In the same episode, Archie gets the chance to appear on Walter Cronkite to give “the working man’s view” of Nixon. Archie, of course, supports Nixon because, as he says “God does, too.” The comedy of the half hour revolves around the Bunker’s ancient TV being broken and the race to find one to watch Archie’s big moment. When they finally find a place to watch, a local watering hole, the news is preempted by a special Presidential address. Archie, never able to really win, has had his voice drowned out by the man he, against his own economic interests, supports vociferously.

Lear’s real genius may have been setting the political in the midst of the domestic. Viewers who found Bunker utterly repulsive for his views couldn’t help but empathize with the working class guy who rode the subway to work every day, who seemed exhausted and harassed by every element of his life. Conservative viewers found themselves constantly challenged by the very clear political statements of the show.

Liberals sometimes worried, with good reason, that the sympathy the show encouraged for Archie could encourage sympathy for his views. There’s little doubt that, for some viewers, their fascination with the character tended to obscure the hideous nature of his racial bigotry.

Lear suggests in a wide-ranging interview included in the special features that minority viewers tuned in because the show became a kind of open forum on race in America, a place where the worst would literally come out at the dinner table for discussion. I hope on some level that this is true, but think it just as likely that many African Americans found Archie too repulsive to abide. After 1974 he was too reminiscent of the hard hats that violently protested busing in Boston or the hateful neighbor on the street they tried to integrate.

And yet, the show did also feature characters like George Jefferson who, of course, later became a way to explore a different angle of America’s racial experience in The Jefferson’s. And, onAll in the Family, George and his son Lionel (friends with Mike and Gloria) never failed to get the better of Archie, to sometimes bring out the worst in him in a way that almost seemed like they were drawing out cultural poison from the snake’s tooth.

Through almost nine seasons of great television, the show remained remarkably static in terms of character and even basic comic tropes. In the last few seasons, the writers did add new characters, Gloria and Mike moved out as Mike became a professor and the couple had a child. Archie loses his job and opens a bar.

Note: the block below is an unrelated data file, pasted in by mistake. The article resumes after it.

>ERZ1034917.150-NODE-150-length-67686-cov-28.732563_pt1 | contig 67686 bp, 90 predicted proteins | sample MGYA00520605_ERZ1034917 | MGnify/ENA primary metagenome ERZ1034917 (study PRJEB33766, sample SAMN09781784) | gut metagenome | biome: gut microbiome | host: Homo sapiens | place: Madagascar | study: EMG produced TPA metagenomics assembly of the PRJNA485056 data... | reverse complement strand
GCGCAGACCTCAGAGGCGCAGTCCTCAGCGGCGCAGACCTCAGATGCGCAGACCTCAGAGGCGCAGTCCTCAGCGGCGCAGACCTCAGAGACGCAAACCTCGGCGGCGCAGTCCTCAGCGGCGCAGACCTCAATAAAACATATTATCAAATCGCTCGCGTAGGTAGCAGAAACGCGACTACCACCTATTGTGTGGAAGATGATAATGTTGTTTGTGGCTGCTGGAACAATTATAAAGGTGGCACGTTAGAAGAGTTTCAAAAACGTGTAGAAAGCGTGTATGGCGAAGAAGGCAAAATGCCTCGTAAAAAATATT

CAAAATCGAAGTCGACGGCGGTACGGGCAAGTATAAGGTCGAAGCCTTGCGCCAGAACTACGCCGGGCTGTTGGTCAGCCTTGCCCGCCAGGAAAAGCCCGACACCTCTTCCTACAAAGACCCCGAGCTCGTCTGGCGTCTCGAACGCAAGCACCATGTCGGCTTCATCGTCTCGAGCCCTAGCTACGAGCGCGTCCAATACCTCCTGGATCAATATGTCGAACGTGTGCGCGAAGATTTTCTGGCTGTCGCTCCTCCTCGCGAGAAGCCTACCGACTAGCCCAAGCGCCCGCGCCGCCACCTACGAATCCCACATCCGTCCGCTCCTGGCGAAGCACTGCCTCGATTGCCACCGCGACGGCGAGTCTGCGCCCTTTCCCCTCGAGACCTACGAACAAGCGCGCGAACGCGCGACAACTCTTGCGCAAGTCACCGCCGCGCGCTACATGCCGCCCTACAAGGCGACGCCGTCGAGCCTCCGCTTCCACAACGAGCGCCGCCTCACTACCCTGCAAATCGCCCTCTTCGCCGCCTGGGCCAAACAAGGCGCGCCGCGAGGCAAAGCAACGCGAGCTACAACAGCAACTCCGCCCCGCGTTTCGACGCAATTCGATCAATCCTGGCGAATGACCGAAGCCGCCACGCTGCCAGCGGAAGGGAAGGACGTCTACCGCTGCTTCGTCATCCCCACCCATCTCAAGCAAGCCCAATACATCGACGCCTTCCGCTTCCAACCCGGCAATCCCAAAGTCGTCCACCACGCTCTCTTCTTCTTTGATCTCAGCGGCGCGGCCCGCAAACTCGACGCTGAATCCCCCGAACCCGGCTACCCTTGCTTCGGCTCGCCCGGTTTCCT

But Archie’s war with the ’70s never changed. In season seven, in a classic episode revolving around the fate of Archie’s famous chair, he’s still making jokes about watching “that pinko Cronkite.” In the same season, he insists that his lodge’s “white’s only” policy isn’t discrimination, “its just being particular.”

All in the Family also remained committed to showing the complexities of working class life, including how someone like Archie could cast his vote for Republicans even while he paid his dues for his union.

In season five, a four-part episode entitled “The Bunker’s and Inflation” has Archie going on strike and professing his loyalty to his trade union. It also has him, and his union reps, happy when they receive a pay raise that’s actually not a pay raise at all, once the real numbers are adjusted for inflation.

Historian Jefferson Cowie writes in his excellent book Stayin’ Alive: The 1970s and the Last Days of the Working Class that Richard Nixon worried about the effect Archie Bunker was having on public opinion. In a conversation with John Ehrlichman and Bob Haldeman, he ranted about an episode in which Archie discovers that a friend of from school, a football player, turns out to be gay. Nixon, Cowie reports, feared that the show’s sympathetic representation of a gay man might surely lead to the destruction of American society. “Root ‘em out” he rambles, “homosexuality, dope, immorality are the enemies of strong societies… We have to stand up to this!”

Ironically, Archie Bunker represented exactly the “silent majority” that would support Nixon’s brand of politics during the conservative counter-revolution of the ’80s, the hard hats that would vote for Reagan and two Bushes, the struggling working class that would vote against the economic agendas that had helped created a muscular manufacturing economy and for the policies that would help create enormous economic inequality in American society.

In 1976, when Jimmy Carter wins the White House, Archie retorts to his liberal daughter and son-in-law that Ronald Reagan will win next time around. It’s meant as an impossible joke, rather than a political and cultural prophecy. Its another example of how All in the Family understood the temper of the times, and became America’s argument around the dinner table.